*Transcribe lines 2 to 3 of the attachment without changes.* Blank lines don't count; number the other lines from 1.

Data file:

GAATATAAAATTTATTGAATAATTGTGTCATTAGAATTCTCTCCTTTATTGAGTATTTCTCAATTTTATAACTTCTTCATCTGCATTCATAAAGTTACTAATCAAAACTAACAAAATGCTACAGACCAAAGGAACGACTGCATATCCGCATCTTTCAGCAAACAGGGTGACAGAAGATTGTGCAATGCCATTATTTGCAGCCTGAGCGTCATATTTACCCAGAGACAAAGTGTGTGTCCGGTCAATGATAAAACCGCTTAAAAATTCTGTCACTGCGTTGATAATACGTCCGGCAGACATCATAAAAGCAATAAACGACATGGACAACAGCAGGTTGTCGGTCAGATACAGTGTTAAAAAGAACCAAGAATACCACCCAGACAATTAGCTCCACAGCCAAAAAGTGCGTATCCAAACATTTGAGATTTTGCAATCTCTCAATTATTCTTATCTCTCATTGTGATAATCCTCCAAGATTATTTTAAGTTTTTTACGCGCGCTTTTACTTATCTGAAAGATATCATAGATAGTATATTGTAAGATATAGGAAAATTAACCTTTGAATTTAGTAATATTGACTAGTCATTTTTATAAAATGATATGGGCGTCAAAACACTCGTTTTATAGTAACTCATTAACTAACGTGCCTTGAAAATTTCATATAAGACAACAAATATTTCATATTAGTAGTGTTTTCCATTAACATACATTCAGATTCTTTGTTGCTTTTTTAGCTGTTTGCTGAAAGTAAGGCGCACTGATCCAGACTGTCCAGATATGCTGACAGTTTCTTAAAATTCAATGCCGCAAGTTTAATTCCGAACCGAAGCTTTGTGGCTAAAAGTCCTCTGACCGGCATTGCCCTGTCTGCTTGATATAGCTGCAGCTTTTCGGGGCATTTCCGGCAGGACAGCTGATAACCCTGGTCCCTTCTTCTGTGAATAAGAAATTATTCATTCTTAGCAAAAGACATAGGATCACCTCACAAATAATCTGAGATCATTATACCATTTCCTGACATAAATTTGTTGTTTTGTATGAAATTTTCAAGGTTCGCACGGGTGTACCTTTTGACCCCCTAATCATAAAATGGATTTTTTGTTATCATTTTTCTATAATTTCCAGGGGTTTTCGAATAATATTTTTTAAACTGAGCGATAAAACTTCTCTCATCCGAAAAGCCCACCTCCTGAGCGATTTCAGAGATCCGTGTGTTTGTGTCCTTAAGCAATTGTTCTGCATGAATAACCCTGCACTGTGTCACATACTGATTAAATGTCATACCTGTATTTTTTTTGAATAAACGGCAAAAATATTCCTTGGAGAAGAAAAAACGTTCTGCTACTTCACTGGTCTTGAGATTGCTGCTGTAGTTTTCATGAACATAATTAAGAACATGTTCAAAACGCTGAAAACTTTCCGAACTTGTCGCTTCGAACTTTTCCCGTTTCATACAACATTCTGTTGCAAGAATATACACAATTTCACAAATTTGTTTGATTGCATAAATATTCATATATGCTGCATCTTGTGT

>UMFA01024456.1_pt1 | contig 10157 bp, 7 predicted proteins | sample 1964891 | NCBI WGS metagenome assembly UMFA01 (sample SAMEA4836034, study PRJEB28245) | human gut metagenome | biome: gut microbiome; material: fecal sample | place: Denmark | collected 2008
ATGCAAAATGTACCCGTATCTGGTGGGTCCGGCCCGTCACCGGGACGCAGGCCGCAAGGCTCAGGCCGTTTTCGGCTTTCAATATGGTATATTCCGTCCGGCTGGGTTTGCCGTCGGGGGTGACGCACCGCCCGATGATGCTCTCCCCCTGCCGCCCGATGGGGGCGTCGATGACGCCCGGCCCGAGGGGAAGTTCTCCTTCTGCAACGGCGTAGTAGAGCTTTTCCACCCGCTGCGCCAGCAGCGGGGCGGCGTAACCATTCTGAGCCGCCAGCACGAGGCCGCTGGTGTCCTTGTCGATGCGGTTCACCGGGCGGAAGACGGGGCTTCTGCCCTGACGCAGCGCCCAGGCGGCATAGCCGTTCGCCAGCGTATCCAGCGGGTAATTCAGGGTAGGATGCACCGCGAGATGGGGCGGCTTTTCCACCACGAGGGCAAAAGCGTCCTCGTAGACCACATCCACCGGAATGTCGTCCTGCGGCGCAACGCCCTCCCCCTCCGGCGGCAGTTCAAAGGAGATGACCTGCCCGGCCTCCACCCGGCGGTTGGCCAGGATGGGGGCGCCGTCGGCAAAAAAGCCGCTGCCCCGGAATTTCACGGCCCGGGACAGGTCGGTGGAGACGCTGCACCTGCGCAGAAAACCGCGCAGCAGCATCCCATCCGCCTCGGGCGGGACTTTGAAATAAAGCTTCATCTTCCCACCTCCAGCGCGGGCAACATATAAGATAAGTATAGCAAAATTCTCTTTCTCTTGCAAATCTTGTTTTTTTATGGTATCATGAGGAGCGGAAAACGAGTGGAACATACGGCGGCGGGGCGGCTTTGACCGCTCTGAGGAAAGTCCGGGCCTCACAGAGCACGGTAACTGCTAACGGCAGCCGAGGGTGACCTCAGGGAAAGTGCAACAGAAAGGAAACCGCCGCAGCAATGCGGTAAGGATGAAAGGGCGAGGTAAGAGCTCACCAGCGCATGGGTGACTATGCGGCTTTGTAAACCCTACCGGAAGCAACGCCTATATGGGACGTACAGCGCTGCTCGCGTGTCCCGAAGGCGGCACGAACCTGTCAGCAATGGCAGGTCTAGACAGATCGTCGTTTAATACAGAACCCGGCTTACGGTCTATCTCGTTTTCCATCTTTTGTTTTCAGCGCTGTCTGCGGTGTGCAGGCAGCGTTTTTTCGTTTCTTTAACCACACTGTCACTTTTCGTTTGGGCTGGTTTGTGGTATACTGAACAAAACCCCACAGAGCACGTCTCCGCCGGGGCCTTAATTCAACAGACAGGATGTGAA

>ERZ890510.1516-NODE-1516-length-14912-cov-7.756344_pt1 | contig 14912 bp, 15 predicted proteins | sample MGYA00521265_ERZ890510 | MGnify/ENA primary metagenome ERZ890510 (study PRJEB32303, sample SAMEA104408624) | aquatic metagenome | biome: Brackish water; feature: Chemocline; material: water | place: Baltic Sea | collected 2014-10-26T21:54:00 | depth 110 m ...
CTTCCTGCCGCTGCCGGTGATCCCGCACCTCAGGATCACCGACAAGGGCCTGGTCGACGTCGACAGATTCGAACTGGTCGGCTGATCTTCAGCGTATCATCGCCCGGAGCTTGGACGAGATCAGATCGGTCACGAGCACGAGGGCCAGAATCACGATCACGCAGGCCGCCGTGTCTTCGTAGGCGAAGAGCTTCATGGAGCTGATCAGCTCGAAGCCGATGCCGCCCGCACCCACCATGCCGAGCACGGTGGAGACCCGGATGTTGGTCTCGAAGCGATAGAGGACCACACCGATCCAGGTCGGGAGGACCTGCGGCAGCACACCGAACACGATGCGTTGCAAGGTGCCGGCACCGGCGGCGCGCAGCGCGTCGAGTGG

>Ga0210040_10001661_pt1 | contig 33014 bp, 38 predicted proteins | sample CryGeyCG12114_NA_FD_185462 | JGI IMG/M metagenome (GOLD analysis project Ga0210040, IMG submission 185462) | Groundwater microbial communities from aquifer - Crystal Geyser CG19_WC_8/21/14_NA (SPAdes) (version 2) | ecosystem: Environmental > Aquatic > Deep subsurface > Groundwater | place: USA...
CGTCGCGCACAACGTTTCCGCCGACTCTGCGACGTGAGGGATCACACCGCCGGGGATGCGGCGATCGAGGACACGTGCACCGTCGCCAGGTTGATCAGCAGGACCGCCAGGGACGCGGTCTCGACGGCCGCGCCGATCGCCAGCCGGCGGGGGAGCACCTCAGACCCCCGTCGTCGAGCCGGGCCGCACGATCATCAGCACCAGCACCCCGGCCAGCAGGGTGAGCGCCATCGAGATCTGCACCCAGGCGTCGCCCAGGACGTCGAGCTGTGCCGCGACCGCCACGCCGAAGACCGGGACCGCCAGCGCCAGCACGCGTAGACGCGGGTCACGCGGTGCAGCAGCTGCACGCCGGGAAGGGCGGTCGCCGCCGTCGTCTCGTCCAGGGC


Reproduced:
>UMFA01024456.1_pt1 | contig 10157 bp, 7 predicted proteins | sample 1964891 | NCBI WGS metagenome assembly UMFA01 (sample SAMEA4836034, study PRJEB28245) | human gut metagenome | biome: gut microbiome; material: fecal sample | place: Denmark | collected 2008
ATGCAAAATGTACCCGTATCTGGTGGGTCCGGCCCGTCACCGGGACGCAGGCCGCAAGGCTCAGGCCGTTTTCGGCTTTCAATATGGTATATTCCGTCCGGCTGGGTTTGCCGTCGGGGGTGACGCACCGCCCGATGATGCTCTCCCCCTGCCGCCCGATGGGGGCGTCGATGACGCCCGGCCCGAGGGGAAGTTCTCCTTCTGCAACGGCGTAGTAGAGCTTTTCCACCCGCTGCGCCAGCAGCGGGGCGGCGTAACCATTCTGAGCCGCCAGCACGAGGCCGCTGGTGTCCTTGTCGATGCGGTTCACCGGGCGGAAGACGGGGCTTCTGCCCTGACGCAGCGCCCAGGCGGCATAGCCGTTCGCCAGCGTATCCAGCGGGTAATTCAGGGTAGGATGCACCGCGAGATGGGGCGGCTTTTCCACCACGAGGGCAAAAGCGTCCTCGTAGACCACATCCACCGGAATGTCGTCCTGCGGCGCAACGCCCTCCCCCTCCGGCGGCAGTTCAAAGGAGATGACCTGCCCGGCCTCCACCCGGCGGTTGGCCAGGATGGGGGCGCCGTCGGCAAAAAAGCCGCTGCCCCGGAATTTCACGGCCCGGGACAGGTCGGTGGAGACGCTGCACCTGCGCAGAAAACCGCGCAGCAGCATCCCATCCGCCTCGGGCGGGACTTTGAAATAAAGCTTCATCTTCCCACCTCCAGCGCGGGCAACATATAAGATAAGTATAGCAAAATTCTCTTTCTCTTGCAAATCTTGTTTTTTTATGGTATCATGAGGAGCGGAAAACGAGTGGAACATACGGCGGCGGGGCGGCTTTGACCGCTCTGAGGAAAGTCCGGGCCTCACAGAGCACGGTAACTGCTAACGGCAGCCGAGGGTGACCTCAGGGAAAGTGCAACAGAAAGGAAACCGCCGCAGCAATGCGGTAAGGATGAAAGGGCGAGGTAAGAGCTCACCAGCGCATGGGTGACTATGCGGCTTTGTAAACCCTACCGGAAGCAACGCCTATATGGGACGTACAGCGCTGCTCGCGTGTCCCGAAGGCGGCACGAACCTGTCAGCAATGGCAGGTCTAGACAGATCGTCGTTTAATACAGAACCCGGCTTACGGTCTATCTCGTTTTCCATCTTTTGTTTTCAGCGCTGTCTGCGGTGTGCAGGCAGCGTTTTTTCGTTTCTTTAACCACACTGTCACTTTTCGTTTGGGCTGGTTTGTGGTATACTGAACAAAACCCCACAGAGCACGTCTCCGCCGGGGCCTTAATTCAACAGACAGGATGTGAA